The Persistence of Memory

May 2018

Graphic Design projects from the Image and Media subject as part of the University of Melbourne’s Bachelor of Design. The initial brief was to transform a book into a film and then to reverse engineer the process, creating a book from the film.

Medium: Book — InDesign and handmodeling

Film — Final Cut Pro and Adobe After Effects

Statement of Intention

The concept of the book was centered around ideas of deconstruction. The lm I produced featured a non-linear narrative which disrupted conventional ideas of storytelling, leaving much of the meaning- building up to the viewer. I took this idea and attempted to subvert the classical idea of the novel in the same way.

This manifested in the creation of a physical object, the deconstruction of a book, beginning with taking a pre-existing text and literally cutting it in half. The book chosen was Sigmund Freud’s “Civilization and its Discontents” in a classic orange penguin format. The book already carries connotations of conceptualism and deconstructivist tenancies.

The text is then intersected with a new narrative, perhaps owing between or a seen in a more disruptive way, intervening. There are parallel narratives, between the books and across pages. There is a sense of tangentialism as well, as the new pages extend from and then loop back into the original book.

Like the lm, the book has a multitude of ways of being read — or not, being an object of sculpture in itself. Each page of the new text can stand by itself, or be read on the exterior or somewhat obscured interior.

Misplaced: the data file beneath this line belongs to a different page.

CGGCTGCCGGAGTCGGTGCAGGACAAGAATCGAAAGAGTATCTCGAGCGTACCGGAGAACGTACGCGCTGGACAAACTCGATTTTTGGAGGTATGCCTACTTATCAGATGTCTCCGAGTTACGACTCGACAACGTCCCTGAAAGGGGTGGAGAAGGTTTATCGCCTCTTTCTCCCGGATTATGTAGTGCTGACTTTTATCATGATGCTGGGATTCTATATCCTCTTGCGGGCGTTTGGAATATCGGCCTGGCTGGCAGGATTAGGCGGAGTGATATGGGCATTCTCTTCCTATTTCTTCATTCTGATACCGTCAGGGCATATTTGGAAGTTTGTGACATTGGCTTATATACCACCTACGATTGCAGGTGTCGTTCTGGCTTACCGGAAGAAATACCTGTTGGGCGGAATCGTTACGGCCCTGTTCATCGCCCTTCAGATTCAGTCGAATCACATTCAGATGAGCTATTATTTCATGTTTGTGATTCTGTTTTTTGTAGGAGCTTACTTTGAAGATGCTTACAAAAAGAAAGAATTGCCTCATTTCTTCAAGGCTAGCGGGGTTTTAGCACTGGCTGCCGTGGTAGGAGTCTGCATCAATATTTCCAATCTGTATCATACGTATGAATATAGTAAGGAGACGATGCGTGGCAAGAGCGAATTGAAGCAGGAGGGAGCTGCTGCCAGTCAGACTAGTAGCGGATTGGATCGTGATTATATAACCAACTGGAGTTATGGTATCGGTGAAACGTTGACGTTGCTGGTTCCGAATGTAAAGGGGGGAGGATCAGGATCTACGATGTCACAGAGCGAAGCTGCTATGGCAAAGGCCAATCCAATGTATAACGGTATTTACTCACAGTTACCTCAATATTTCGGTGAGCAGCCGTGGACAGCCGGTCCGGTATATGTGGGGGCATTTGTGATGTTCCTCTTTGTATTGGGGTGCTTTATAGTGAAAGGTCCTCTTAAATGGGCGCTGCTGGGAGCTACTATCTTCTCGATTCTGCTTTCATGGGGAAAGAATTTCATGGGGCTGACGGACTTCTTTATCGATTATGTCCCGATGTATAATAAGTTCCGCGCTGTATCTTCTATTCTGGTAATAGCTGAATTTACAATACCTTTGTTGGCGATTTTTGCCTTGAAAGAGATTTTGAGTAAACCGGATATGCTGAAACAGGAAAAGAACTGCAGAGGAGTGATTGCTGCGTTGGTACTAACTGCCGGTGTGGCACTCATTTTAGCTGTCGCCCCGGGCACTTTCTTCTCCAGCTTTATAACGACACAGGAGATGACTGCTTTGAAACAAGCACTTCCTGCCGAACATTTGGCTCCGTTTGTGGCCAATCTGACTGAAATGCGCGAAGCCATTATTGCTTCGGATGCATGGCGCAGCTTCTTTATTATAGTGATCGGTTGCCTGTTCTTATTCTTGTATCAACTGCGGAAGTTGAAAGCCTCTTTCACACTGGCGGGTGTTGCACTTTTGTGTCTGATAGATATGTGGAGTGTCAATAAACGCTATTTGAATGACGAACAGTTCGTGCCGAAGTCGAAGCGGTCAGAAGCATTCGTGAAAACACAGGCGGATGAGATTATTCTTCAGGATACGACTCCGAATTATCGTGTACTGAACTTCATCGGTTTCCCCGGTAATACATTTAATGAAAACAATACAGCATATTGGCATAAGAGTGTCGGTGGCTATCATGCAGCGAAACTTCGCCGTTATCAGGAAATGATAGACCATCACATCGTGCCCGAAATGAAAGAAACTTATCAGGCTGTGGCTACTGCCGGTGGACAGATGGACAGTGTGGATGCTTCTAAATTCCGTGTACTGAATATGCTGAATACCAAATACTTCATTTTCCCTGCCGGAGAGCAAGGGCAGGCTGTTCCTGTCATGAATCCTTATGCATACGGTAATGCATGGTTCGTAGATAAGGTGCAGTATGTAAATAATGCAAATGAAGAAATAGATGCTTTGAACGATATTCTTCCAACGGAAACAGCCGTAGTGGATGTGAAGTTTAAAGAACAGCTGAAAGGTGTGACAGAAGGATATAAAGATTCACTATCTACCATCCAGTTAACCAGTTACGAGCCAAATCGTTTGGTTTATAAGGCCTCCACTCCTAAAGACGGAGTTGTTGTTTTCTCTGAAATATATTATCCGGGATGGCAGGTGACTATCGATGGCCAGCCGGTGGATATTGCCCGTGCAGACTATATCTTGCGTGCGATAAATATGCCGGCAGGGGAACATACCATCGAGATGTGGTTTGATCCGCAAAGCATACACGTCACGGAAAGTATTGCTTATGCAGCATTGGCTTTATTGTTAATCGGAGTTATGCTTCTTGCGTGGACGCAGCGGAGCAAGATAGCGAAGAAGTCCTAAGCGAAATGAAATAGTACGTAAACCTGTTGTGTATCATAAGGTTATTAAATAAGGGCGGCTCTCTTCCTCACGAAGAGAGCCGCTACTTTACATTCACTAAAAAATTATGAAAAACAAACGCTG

The new text itself is set in a non-traditional way, with design intervening to support or contrast with the storyline. The words follow a linear narrative, but their presentation on the page works to hinder its reading in a traditional fashion. Moments of disruption occur when the character xates on a word, or a conversation is dissected into

two halves. The design choices major seek to represent the mental state of the main character, using simple type — sometimes spaced, sometimes overlapped, sometimes repeated and redacted — to convey the story.

Meaning is obscured and problematised, leaving the reader to construct, or perhaps re-construct, meaning for the words.

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